Charge transport and glassy dynamics in polymeric ionic liquids as reflected by their inter- and intramolecular interactions†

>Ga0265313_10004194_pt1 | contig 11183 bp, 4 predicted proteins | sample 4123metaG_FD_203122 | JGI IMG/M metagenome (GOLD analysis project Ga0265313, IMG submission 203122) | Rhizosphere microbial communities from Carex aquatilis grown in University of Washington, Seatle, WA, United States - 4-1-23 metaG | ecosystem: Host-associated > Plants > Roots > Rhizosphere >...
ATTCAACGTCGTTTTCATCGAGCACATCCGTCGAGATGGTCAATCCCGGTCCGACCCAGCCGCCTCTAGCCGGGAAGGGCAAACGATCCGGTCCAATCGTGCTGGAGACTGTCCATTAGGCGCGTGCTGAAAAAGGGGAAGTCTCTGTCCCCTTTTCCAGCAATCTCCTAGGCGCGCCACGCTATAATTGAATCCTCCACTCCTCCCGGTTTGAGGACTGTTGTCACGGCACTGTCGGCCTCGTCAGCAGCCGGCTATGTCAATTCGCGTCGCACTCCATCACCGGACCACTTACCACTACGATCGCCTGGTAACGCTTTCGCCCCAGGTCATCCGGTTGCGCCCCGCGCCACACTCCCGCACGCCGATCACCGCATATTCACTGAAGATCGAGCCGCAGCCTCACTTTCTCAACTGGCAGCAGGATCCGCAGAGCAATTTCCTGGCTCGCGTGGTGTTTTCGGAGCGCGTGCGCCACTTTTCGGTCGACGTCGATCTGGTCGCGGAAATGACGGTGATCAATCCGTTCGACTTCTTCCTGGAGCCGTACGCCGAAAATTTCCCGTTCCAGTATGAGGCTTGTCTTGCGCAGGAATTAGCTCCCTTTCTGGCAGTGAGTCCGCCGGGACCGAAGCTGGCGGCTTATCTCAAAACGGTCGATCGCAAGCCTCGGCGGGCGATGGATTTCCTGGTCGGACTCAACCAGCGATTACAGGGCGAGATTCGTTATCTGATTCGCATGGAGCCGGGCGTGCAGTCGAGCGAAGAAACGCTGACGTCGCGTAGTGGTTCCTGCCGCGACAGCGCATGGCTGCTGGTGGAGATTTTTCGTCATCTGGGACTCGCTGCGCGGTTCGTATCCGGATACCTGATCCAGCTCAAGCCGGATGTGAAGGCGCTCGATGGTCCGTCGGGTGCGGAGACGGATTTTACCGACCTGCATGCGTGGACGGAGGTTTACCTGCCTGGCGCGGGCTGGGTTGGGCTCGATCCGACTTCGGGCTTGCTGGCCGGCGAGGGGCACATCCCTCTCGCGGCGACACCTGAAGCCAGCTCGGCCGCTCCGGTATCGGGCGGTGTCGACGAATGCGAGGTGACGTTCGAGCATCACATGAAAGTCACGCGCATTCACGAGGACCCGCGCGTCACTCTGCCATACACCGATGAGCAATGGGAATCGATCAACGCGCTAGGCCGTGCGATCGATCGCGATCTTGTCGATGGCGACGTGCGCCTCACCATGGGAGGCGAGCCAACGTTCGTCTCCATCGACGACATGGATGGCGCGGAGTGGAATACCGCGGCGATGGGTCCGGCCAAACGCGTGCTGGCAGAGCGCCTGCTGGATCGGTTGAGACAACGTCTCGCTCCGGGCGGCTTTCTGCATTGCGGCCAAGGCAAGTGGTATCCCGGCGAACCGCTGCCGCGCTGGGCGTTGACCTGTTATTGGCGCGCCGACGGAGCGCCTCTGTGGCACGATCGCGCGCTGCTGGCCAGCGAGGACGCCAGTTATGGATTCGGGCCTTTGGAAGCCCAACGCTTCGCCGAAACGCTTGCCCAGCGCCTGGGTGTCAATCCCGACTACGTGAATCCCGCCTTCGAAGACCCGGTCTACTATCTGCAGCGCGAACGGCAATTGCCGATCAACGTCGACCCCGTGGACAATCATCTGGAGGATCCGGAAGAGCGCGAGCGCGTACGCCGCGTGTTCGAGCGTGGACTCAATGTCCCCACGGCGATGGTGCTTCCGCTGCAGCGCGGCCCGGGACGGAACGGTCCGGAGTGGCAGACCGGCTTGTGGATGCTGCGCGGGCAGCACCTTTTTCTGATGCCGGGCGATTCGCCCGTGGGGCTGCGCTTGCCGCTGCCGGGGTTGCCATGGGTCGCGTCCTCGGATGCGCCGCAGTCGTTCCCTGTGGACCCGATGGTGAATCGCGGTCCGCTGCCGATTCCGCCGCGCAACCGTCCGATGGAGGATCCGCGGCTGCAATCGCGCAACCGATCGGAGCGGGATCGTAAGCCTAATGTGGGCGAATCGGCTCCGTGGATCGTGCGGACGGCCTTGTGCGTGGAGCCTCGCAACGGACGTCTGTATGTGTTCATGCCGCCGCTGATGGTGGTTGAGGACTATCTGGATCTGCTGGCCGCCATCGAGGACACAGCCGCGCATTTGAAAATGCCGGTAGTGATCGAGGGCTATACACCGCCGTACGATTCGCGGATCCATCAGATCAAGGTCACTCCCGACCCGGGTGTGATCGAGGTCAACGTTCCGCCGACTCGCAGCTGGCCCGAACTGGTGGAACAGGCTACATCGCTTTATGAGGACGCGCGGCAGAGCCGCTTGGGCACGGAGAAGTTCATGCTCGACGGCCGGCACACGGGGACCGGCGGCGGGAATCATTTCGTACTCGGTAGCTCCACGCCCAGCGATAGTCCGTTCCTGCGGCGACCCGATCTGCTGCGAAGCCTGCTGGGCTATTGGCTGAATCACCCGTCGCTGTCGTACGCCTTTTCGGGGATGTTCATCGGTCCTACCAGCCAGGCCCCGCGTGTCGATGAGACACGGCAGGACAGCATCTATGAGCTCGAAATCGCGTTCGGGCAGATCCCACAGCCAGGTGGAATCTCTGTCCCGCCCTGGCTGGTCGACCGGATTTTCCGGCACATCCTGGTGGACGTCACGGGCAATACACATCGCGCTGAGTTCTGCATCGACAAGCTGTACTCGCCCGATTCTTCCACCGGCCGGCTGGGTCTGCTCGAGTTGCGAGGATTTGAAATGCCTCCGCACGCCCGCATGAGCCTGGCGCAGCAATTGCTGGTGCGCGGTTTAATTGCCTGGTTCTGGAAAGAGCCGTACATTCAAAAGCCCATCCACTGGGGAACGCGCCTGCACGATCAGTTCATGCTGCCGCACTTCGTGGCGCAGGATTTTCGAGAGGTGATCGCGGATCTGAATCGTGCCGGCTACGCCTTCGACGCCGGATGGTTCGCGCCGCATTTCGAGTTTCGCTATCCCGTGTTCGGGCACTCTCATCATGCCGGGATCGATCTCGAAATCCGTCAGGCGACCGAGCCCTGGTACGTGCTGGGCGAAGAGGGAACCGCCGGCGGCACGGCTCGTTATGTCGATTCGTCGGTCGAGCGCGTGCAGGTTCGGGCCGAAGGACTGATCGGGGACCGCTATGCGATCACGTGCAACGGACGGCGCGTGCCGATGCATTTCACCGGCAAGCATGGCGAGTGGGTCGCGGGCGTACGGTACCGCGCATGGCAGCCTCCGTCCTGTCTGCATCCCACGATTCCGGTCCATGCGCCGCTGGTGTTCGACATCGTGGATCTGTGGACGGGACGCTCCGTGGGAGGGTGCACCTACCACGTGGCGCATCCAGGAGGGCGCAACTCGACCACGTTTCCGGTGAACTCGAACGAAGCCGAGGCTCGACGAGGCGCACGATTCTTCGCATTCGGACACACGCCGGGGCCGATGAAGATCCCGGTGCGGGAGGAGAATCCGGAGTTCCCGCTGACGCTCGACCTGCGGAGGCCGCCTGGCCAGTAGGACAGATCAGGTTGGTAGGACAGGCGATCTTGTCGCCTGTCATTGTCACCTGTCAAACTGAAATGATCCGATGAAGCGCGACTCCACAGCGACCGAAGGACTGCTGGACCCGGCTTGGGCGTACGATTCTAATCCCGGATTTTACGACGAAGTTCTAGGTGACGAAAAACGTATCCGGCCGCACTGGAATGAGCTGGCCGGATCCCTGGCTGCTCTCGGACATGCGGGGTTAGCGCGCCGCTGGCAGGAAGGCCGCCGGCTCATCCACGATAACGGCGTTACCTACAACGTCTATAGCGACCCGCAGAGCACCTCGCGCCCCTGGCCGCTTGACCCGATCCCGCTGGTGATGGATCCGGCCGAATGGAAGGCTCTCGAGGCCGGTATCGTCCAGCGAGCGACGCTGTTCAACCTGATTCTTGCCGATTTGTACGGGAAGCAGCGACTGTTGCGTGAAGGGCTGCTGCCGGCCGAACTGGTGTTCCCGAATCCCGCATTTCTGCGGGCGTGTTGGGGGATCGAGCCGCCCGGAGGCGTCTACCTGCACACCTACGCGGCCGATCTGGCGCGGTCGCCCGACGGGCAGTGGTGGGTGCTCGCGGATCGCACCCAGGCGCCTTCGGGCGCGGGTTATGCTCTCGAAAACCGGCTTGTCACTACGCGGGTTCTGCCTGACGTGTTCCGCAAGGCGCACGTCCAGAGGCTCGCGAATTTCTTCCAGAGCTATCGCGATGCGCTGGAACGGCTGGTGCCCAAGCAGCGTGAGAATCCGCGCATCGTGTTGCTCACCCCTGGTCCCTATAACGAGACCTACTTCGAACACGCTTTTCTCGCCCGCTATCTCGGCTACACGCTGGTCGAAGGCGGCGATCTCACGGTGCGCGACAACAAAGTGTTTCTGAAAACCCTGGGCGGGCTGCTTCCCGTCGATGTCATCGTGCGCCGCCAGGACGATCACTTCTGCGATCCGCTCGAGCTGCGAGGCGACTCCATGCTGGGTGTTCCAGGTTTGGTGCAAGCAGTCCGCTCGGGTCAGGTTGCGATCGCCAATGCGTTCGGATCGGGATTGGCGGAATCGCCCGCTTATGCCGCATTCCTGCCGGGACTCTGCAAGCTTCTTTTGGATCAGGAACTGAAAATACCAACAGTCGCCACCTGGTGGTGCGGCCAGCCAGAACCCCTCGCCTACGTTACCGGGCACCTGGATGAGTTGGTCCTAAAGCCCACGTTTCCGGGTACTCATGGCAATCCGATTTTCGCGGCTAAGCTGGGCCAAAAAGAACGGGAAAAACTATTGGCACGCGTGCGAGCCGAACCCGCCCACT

Polymeric ionic liquids (PILs) form a novel class of materials in which the extraordinary properties of ionic liquids (ILs) are combined with the mechanical stability of polymeric systems qualifying them for multifold applications. In the present study broadband dielectric spectroscopy (BDS), Fourier transform infrared spectroscopy (FTIR), AC-chip calorimetry (ACC) and differential scanning calorimetry (DSC) are combined in order to unravel the interplay between charge transport and glassy dynamics. Three low molecular weight ILs and their polymeric correspondents are studied with systematic variations of anions and cations. For all examined samples charge transport takes place by glassy dynamics assisted hopping conduction. In contrast to low molecular weight ILs the thermal activation of DC conductivity for the polymeric systems changes from a Vogel–Fulcher–Tammann- to an Arrhenius-dependence at a (sample specific) temperature Tσ0. This temperature has been widely discussed to coincide with the glass transition temperature Tg, a refined analysis, instead, reveals Tσ0 of all PILs under study at up to 80 K higher values. In effect, below the Tσ0 charge transport in PILs becomes more efficient – albeit on a much lower level compared to the low molecular weight pendants – indicating conduction paths along the polymer chain. This is corroborated by analysing the temperature dependence of specific IR-active vibrations showing at Tσ0 distinct changes in the spectral position and the oscillator strength, whereas other molecular units are not affected. This leads to the identification of charge transport responsive (CTR) as well as charge transport irresponsive (CTI) moieties and paves the way to a refined molecular understanding of electrical conduction in PILs.